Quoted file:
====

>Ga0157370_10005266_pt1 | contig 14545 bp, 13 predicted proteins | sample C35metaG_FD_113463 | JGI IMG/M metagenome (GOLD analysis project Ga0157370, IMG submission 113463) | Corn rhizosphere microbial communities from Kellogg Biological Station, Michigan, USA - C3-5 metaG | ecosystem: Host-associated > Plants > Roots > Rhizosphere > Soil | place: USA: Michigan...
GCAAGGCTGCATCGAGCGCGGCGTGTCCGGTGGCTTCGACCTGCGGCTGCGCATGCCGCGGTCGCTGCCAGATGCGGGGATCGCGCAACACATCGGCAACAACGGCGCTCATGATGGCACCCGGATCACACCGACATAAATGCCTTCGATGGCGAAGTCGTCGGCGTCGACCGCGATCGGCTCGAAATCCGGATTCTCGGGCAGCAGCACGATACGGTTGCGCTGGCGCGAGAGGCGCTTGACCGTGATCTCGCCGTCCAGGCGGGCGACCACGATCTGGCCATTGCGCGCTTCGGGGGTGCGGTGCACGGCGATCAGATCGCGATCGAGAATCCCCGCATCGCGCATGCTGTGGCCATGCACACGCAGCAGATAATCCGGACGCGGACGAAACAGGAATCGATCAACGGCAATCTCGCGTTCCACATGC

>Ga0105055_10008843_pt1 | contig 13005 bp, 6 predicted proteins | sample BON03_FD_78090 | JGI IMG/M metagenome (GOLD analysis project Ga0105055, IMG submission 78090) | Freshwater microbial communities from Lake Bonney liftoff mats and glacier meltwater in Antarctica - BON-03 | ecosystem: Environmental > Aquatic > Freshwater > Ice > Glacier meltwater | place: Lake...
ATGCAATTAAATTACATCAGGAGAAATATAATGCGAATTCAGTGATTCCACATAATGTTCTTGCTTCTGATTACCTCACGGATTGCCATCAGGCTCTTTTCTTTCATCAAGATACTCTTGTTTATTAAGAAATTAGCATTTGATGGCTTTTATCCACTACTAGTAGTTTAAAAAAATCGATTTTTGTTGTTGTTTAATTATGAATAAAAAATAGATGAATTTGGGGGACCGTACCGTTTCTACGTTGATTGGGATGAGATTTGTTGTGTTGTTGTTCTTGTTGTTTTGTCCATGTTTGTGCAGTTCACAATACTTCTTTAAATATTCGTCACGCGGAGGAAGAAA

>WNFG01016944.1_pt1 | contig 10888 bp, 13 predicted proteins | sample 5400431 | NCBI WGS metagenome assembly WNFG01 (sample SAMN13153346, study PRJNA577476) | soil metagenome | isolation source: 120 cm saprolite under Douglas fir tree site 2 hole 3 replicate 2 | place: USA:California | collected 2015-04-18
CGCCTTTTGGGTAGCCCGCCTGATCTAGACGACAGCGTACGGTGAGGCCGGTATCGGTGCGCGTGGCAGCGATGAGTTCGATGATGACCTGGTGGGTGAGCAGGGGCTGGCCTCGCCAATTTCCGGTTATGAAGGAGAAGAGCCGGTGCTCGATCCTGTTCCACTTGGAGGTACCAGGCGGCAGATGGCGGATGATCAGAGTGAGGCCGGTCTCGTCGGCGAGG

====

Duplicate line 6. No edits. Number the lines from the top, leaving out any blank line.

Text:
CGCCTTTTGGGTAGCCCGCCTGATCTAGACGACAGCGTACGGTGAGGCCGGTATCGGTGCGCGTGGCAGCGATGAGTTCGATGATGACCTGGTGGGTGAGCAGGGGCTGGCCTCGCCAATTTCCGGTTATGAAGGAGAAGAGCCGGTGCTCGATCCTGTTCCACTTGGAGGTACCAGGCGGCAGATGGCGGATGATCAGAGTGAGGCCGGTCTCGTCGGCGAGG